Therapy Dolls for Older Adults with Memory Loss: Loving, Nurturing, and Taking Care With Purpose

September 17, 2020
 

One of our most popular social media posts this summer was this one. It featured this endearing photo of Richard, a resident at our Riverside Lodge Memory Care community, tenderly enjoying some relaxing time with a realistic therapy doll.

At first, one may not think an older adult man who experiences memory loss would be interested in having a caring moment with a therapy doll. But think again.

Richard, male resident at memory care, holding a therapy doll
Individuals with memory loss often benefit from providing nurturing care to a therapy doll.
 

Why Dolls?

Rachel Fielkow, Nurse Manager at Riverside Lodge explains,

 

“Our residents love helping, nurturing, and caring for others. When the opportunity presents itself to offer comfort or assistance to a peer, they are all for it. When a therapy dog visits, they take pride in giving it some TLC. And when it comes to therapy dolls, it’s another great way to add responsibility and the caring practices they crave into their daily lives. Many of our residents love spending time with therapy dolls!”

 

For many, picking up a baby brings about an instant calm. The body relaxes, a feeling of tenderness rushes over, and a person might start gently swaying or even cooing and humming. There’s an instant sense of being needed and connected. In an instant, a person who was just anxious, wandering, and focusing on finding what they believe is a lost car is now offering something wonderful and valuable to someone who needs it. For a person with dementia, whether the baby is real or not doesn’t matter. Even if it’s a lifelike baby doll, similar effects take over, which can be overwhelmingly beneficial to what may be a residents otherwise anxious or confused brain.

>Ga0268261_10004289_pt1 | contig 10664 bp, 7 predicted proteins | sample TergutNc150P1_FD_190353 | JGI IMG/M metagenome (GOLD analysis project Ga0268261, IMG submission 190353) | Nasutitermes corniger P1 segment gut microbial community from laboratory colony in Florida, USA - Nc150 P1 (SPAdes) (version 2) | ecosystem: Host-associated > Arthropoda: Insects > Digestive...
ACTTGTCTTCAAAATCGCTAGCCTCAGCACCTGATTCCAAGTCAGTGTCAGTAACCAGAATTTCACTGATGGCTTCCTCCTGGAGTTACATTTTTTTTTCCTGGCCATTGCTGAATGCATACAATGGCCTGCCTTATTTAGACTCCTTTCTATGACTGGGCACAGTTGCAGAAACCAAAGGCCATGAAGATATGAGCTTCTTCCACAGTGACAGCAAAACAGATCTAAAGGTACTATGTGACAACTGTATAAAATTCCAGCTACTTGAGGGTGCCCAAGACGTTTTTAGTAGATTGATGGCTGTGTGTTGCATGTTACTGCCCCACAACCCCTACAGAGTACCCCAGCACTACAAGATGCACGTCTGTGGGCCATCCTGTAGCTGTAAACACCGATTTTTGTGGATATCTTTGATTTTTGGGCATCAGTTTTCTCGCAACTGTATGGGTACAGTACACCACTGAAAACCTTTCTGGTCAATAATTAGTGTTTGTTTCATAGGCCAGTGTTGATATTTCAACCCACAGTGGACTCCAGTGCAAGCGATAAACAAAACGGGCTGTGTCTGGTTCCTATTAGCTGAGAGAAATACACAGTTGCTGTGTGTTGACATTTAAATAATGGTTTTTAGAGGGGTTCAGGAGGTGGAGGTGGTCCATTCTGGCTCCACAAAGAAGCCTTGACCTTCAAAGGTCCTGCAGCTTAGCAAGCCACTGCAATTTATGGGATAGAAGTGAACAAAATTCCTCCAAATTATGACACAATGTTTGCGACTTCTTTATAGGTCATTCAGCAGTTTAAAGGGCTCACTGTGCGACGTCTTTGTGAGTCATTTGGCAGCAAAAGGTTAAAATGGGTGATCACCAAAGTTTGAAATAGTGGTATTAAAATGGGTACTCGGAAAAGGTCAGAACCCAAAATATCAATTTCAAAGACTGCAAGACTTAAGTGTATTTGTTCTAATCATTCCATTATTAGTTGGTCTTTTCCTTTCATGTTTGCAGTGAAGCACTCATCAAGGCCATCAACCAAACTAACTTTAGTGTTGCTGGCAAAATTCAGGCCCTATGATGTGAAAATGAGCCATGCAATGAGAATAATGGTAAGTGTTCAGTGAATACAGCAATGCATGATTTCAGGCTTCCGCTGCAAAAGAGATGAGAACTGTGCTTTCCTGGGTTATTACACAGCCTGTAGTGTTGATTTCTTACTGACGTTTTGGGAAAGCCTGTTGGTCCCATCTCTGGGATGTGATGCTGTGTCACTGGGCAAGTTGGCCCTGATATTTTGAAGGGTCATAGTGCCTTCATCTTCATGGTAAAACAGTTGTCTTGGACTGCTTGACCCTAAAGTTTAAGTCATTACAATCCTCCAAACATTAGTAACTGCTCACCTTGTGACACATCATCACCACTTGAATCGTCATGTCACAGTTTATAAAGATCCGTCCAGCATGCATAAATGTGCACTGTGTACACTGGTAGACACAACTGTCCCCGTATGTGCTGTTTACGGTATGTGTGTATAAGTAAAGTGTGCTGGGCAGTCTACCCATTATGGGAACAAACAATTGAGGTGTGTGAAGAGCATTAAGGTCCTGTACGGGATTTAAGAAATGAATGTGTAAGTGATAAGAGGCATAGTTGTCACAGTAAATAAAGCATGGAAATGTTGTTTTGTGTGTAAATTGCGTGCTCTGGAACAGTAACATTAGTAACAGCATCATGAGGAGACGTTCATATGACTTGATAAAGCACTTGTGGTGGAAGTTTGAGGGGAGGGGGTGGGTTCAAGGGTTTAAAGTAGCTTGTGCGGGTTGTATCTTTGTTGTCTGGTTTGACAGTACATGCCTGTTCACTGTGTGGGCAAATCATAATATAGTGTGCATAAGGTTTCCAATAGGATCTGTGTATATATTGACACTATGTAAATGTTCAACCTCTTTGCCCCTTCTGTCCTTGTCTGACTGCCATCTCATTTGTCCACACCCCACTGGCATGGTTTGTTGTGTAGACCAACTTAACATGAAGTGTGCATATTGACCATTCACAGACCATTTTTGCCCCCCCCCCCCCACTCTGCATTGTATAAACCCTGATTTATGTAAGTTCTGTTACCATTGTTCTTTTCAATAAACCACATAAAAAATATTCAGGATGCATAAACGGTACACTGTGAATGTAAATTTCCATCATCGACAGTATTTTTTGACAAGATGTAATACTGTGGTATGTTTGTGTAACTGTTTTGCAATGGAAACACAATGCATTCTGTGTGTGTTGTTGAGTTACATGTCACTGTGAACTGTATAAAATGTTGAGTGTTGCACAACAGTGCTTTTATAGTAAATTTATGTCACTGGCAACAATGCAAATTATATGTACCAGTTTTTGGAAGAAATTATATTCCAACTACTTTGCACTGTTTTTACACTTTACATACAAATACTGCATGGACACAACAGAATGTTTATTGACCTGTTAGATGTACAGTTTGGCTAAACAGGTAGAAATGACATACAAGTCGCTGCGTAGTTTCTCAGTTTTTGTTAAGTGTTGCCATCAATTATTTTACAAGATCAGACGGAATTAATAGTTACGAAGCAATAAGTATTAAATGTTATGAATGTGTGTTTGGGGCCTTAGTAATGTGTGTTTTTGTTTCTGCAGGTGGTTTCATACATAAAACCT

What Does the Research Say?

There are many studies from the past several years that have shown the therapeutic benefits of a person with dementia interacting with lifelike baby dolls. According to one 2017 study titled, “Doll therapy for dementia sufferers: A systematic review,” it was found that doll therapy effectively alleviated behavioral and emotional symptoms and improved overall wellbeing; particularly those with challenging behaviors. Researchers found that those who interacted with dolls were more effectively able to relate with their external environment.

Another case study showed positive results about doll therapy meeting needs for attachment and reducing challenging behaviors for people with dementia.

In a world where dementia is becoming more prevalent, the more tools we have to help, the better. The World Health Organization estimates that 50 million people worldwide are living with dementia. By the year 2030, that number is projected to reach 82 million, and by 2050, 152 million.

While it’s still relatively early in the journey of research on doll therapy as a therapeutic modality for individuals with dementia, early positive results suggest it’s a promising practice to implement for a population that is expected to grow.


More robust research on doll therapy is expected in the future. While we wait for additional studies, we’ll continue offering therapy dolls for our residents given the benefits we’ve seen so far.
 

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